I found an old, battered, previously-loved, yet still functioning machine on offer with a low BuyIt Now price, so I grabbed it. It was glued together in places, but this was only cosmetic – it would suit my kitchen just fine.
The guy selling it was quite the pedant – the wording of his ebay listing informed me of this, and his hand-written page of instructions that he included in the box compounded it. I loved him! I could just about decipher his writing and even though the machine lacked the original instructions I was confident to proceed… I just had to decide what coffee to buy.
I didn’t have any way to grind coffee beans at this point so I knew I had to get pre-ground stuff, but then the shelves at the supermarket took some browsing in order for me to decide what to buy.
Then things became more complicated.
The written instructions from the previous owner of my coffee machine made suggestions about how much coffee to put in, to press it down with something suitable (the original thing for doing this had been lost), and there were suggestions about how much water to put in depending on how strong you wanted the coffee to be. The notes also suggested pre-heating the milk in the microwave a little to reduce the time needed to ‘steam’ it with the thingy. The instructions also mentioned cleaning that thingy – something I had seen them doing in the café… ahh it was getting familiar!
To further instruct me, the bag of ground coffee I had bought also suggested how much coffee to use per cup. Great, two lots of instructions.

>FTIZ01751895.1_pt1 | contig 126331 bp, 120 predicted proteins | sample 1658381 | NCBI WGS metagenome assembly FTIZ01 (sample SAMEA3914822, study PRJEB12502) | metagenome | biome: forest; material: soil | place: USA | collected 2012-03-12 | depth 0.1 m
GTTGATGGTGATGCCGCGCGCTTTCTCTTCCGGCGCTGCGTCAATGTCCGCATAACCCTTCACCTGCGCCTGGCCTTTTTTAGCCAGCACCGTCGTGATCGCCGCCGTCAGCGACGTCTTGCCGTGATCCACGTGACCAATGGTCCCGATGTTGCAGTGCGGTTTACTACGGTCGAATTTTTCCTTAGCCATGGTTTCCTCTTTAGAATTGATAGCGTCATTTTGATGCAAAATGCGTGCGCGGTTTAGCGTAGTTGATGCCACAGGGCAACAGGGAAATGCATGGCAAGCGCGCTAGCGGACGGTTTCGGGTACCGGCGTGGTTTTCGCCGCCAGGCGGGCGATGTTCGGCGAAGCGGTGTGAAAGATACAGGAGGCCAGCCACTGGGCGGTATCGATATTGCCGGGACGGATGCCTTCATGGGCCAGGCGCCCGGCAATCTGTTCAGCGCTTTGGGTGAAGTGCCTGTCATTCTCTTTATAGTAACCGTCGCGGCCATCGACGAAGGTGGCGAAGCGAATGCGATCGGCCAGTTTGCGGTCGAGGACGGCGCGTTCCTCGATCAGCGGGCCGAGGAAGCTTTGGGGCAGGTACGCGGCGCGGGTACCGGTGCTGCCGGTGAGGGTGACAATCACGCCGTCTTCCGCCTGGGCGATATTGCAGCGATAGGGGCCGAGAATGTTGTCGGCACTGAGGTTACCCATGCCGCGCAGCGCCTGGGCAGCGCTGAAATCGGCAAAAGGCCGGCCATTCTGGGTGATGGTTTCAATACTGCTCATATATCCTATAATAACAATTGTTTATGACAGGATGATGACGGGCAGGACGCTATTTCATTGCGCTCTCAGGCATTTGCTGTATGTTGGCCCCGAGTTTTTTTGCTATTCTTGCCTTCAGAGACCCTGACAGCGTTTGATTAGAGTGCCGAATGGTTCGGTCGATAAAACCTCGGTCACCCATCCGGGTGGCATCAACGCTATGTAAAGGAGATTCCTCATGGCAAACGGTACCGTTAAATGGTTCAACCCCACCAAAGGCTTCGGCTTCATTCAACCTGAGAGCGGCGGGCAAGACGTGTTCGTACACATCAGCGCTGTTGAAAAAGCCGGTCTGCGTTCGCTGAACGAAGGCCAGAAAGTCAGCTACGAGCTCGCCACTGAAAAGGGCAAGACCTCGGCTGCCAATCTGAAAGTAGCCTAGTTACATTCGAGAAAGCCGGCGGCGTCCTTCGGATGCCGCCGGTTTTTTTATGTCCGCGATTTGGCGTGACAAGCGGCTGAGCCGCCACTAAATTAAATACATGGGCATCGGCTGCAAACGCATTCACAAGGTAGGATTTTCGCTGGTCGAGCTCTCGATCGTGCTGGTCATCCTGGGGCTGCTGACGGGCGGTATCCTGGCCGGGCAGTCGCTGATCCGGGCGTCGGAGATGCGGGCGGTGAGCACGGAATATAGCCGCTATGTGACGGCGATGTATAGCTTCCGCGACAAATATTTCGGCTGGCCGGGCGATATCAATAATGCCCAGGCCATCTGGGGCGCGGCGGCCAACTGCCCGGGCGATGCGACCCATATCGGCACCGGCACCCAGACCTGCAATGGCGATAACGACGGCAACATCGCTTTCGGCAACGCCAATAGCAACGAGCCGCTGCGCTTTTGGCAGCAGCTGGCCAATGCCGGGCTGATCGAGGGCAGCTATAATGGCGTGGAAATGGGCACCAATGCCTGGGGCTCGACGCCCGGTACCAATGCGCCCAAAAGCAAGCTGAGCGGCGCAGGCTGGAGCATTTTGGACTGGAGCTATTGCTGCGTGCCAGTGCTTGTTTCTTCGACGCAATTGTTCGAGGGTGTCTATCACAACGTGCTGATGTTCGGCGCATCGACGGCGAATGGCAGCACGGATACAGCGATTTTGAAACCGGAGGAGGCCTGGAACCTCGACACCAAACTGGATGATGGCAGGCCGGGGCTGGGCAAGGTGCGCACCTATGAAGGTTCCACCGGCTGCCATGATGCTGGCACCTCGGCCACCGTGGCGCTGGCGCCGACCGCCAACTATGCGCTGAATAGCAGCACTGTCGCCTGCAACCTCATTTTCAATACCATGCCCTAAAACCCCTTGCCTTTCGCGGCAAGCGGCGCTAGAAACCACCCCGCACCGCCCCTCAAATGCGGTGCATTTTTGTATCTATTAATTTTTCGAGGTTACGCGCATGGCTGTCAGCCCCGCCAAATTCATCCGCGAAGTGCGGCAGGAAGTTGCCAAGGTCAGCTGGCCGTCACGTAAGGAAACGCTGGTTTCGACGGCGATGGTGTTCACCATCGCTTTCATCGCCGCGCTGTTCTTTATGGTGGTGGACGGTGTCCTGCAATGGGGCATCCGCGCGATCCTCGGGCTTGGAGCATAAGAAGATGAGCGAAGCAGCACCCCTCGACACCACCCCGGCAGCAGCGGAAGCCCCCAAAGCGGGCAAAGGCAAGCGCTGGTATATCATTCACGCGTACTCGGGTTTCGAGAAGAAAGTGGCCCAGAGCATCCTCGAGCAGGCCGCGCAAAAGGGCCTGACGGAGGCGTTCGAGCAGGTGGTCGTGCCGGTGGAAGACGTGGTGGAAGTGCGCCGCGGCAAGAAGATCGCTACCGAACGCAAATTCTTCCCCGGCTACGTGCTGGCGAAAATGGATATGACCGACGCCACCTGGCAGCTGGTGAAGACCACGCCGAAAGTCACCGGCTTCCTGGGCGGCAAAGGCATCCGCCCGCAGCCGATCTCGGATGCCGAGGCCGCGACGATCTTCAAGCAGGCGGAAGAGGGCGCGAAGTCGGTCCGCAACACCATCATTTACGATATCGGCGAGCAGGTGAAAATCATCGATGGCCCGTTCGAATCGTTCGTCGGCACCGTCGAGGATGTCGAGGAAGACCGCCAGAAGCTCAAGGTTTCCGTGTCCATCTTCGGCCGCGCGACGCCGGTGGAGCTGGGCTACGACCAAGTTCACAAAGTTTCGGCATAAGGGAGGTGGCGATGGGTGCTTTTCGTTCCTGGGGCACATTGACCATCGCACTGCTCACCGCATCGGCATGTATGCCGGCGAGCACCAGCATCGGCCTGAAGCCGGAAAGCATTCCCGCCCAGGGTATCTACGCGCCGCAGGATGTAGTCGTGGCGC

Next time I dialled back the time circuits amount of coffee I was using and made some further attempts. Getting the milk-steaming process right was proving to be more of a challenge.
Limiting myself to only one cup of coffee a day it would take me a long time to try out some of the many permutations. I was starting to realise this coffee-making malarkey was more complex than I had first realised – with instant I knew which brand I liked, I knew how heaped to make the teaspoon depending on which mug I was using, I knew not to let the kettle boil, I knew how much sugar and milk to put in, and I knew never, never to stir counter-clockwise – simple.
I could make things a little more clever with instant coffee by boiling the milk in the microwave first – I have a client who makes coffee for me this way and she makes it so well. I’ve not been able to better her coffee or find someone else who does instant better – even some cafés serving proper coffee don’t meet the mark compared to hers. This person has taught me a key thing about coffee, or at least how I like it, and that is that it is largely down to the milk. Even if you don’t microwave the milk for instant, at least pour it in slowly – it makes a difference.
With proper coffee I have now grown to appreciate that there are many many more variables than instant, some of which my simple coffee machine isn’t geared to adjust for me as the big flashy machines in coffee shops are, but I’m happy to get by. I’m not fussy.
In my next post of coffee I’ll inundate you with a list of variables I’ve discovered [link].